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Segment Reporting under IFRS 8

Reporting practice and economic consequences


Martin Nienhaus

The adoption of IFRS 8 marked a major change in the segment reporting rules under IFRS. This step, however, was heavily criticized and several questions regarding IFRS 8 still remain unanswered. Therefore, this study analyzes the impact of IFRS 8 on segment reporting practice and its economic consequences. The results show that firms report on average more segment information. Moreover, segment reports from the management’s perspective are useful and mitigate information asymmetries, reduce the cost of capital and affect the work of financial analysts. The findings have implications for the IASB, preparers, auditors and users of financial statements as well as enforcement institutions.
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1. Introduction



1.1Research questions and objectives

Understanding the business of multinational and diversified entities is challenging for users of financial statements, especially in light of ongoing globalization and the associated growth of foreign operations. Until the 1970s and early 1980s, investors and other users of financial reporting had to subsist on aggregated financial statements. Considering that firms engage in business activities in different industries and that multinational entities face diverse economic and political environments, aggregated financial disclosures as a single source of information may conceal important facts and prevent a thorough financial analysis. Segment reporting – which can be defined as the disaggregation of financial information of an entity’s business operations by business lines, geographical areas or major customers – can help to overcome the shortcomings of financial statements.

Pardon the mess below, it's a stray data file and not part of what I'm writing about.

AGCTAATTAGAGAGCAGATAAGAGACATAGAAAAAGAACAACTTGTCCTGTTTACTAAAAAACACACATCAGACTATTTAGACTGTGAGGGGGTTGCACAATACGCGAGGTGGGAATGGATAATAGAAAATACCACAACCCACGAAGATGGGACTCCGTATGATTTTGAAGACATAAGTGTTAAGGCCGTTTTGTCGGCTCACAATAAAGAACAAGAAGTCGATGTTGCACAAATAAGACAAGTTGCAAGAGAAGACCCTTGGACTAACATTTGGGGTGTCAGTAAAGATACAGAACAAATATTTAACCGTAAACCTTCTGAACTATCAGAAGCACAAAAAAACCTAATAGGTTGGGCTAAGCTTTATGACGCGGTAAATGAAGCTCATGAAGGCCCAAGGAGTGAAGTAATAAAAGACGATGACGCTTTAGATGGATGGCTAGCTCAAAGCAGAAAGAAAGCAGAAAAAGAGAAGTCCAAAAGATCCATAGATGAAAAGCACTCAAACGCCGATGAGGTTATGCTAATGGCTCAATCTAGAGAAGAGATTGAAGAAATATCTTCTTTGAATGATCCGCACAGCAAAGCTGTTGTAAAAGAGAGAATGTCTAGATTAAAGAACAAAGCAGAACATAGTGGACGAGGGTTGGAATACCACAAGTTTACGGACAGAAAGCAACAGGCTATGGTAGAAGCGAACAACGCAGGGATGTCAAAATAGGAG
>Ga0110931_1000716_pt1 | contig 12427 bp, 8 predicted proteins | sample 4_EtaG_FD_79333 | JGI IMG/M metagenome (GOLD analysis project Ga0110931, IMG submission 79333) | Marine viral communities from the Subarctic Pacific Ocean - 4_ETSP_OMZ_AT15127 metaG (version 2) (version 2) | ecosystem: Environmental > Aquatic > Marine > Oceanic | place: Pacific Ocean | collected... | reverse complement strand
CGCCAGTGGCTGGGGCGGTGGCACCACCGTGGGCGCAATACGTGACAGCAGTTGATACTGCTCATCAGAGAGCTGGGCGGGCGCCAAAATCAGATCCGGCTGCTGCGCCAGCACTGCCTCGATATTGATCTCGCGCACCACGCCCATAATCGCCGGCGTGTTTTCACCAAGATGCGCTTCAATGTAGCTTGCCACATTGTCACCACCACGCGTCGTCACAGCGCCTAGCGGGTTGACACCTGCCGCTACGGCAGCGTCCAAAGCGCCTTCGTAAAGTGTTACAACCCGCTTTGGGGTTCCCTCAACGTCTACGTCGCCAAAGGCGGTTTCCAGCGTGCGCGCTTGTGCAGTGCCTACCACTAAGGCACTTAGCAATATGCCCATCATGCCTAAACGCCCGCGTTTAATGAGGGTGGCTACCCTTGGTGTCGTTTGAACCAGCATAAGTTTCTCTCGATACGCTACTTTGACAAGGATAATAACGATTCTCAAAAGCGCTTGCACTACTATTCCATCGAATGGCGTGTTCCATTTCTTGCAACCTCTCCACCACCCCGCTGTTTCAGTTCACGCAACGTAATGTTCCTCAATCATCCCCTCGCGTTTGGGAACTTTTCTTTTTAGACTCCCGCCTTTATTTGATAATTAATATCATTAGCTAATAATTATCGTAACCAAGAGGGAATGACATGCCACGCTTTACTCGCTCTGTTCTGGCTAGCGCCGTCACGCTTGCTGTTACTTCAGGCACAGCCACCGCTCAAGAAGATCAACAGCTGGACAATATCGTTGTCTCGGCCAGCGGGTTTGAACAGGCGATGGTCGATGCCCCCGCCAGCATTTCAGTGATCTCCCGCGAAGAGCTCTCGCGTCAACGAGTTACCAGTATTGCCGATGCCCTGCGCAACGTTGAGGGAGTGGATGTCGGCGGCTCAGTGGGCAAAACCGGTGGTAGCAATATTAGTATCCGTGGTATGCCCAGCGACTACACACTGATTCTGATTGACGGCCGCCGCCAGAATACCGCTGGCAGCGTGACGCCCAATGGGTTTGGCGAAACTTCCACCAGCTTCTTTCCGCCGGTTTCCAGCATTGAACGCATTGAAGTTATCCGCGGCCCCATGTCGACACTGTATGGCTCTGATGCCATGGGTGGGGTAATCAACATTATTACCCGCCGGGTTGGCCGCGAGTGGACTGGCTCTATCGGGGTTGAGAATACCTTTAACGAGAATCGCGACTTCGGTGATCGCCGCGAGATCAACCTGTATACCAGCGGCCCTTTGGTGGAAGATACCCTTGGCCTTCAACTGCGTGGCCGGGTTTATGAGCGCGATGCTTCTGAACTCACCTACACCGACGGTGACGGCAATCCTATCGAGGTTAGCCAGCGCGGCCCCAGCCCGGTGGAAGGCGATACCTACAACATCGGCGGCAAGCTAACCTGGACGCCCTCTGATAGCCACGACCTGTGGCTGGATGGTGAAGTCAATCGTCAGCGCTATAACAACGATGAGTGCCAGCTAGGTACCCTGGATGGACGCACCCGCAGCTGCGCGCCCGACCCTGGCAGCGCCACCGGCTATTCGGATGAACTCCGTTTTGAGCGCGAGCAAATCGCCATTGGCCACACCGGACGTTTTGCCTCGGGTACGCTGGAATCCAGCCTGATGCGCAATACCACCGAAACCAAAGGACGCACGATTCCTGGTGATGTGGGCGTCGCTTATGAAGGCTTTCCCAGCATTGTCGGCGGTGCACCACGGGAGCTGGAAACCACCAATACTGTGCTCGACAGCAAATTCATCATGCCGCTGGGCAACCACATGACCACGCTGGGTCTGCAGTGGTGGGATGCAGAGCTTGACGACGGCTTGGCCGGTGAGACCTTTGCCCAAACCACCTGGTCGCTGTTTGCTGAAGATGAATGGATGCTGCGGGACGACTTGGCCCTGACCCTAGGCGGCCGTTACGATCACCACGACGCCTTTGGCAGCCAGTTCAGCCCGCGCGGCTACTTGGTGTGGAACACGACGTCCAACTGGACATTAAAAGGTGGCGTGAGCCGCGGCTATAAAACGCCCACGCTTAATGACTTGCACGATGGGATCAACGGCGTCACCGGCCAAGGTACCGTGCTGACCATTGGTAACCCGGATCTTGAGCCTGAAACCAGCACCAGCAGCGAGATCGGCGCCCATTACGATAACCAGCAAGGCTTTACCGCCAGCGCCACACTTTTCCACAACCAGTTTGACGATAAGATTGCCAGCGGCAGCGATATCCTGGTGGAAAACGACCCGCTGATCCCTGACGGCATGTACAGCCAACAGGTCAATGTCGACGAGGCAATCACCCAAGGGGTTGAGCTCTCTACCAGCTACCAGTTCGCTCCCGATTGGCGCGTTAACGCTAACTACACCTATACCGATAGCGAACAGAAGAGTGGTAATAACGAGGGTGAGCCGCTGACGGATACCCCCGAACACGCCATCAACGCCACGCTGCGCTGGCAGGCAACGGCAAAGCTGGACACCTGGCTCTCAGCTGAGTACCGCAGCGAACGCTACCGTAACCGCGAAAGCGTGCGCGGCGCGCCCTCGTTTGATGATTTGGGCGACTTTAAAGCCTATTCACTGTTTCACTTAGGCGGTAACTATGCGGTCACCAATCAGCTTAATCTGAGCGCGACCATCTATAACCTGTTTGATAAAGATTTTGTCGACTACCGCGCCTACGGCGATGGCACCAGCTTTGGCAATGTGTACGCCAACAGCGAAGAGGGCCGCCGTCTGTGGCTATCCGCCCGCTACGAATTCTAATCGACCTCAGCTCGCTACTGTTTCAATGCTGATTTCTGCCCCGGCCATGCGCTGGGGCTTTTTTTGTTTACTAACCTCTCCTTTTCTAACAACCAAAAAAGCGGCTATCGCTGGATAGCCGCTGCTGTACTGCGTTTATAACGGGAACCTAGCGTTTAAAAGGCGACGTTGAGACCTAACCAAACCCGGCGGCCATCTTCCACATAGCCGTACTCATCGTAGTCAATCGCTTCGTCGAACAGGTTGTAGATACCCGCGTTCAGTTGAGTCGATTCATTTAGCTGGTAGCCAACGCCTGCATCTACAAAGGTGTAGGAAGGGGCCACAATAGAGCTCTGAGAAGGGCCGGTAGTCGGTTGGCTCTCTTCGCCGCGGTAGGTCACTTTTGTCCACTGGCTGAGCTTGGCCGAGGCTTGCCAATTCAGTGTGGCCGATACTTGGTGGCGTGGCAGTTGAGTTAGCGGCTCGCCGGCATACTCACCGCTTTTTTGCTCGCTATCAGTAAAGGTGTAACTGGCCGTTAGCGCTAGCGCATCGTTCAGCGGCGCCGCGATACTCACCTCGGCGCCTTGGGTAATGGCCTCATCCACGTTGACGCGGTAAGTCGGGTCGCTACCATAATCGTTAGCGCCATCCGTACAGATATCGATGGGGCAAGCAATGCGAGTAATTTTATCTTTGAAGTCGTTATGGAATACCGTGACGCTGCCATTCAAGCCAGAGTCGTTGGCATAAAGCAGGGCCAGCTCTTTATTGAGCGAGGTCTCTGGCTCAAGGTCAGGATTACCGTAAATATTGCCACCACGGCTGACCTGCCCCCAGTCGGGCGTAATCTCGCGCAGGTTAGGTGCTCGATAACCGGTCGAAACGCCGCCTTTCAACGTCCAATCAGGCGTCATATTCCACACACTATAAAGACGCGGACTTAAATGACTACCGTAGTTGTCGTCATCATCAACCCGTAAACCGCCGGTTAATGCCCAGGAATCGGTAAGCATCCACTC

On the one hand, segmental disclosures assist users to take the varying profitability, growth opportunities and risk of different business operations into account. This potentially enhances the users’ ability to assess an entity’s future development. In fact, empirical research has shown that segmental disclosures lead to improved earnings forecasts (e.g., Kinney (1971); Kochanek (1974); Collins (1975); Emmanuel/Pick (1980); Silhan (1983); Baldwin (1984); Roberts (1989); Balakrishnan et al. (1990); Swaminathan (1991); Berger/Hann (2003); Ettredge et al. (2005)). Moreover, numerous studies provide evidence that the availability of segment information affects investors’ risk assessments and leads to a reduction in systematic risk (e.g., Collins/Simonds (1979); Ajinkya (1980); Prodhan (1986); Prodhan/Harris (1989); Dupnik/Rolfe (1990)). Furthermore, there is plenty of evidence that segment...

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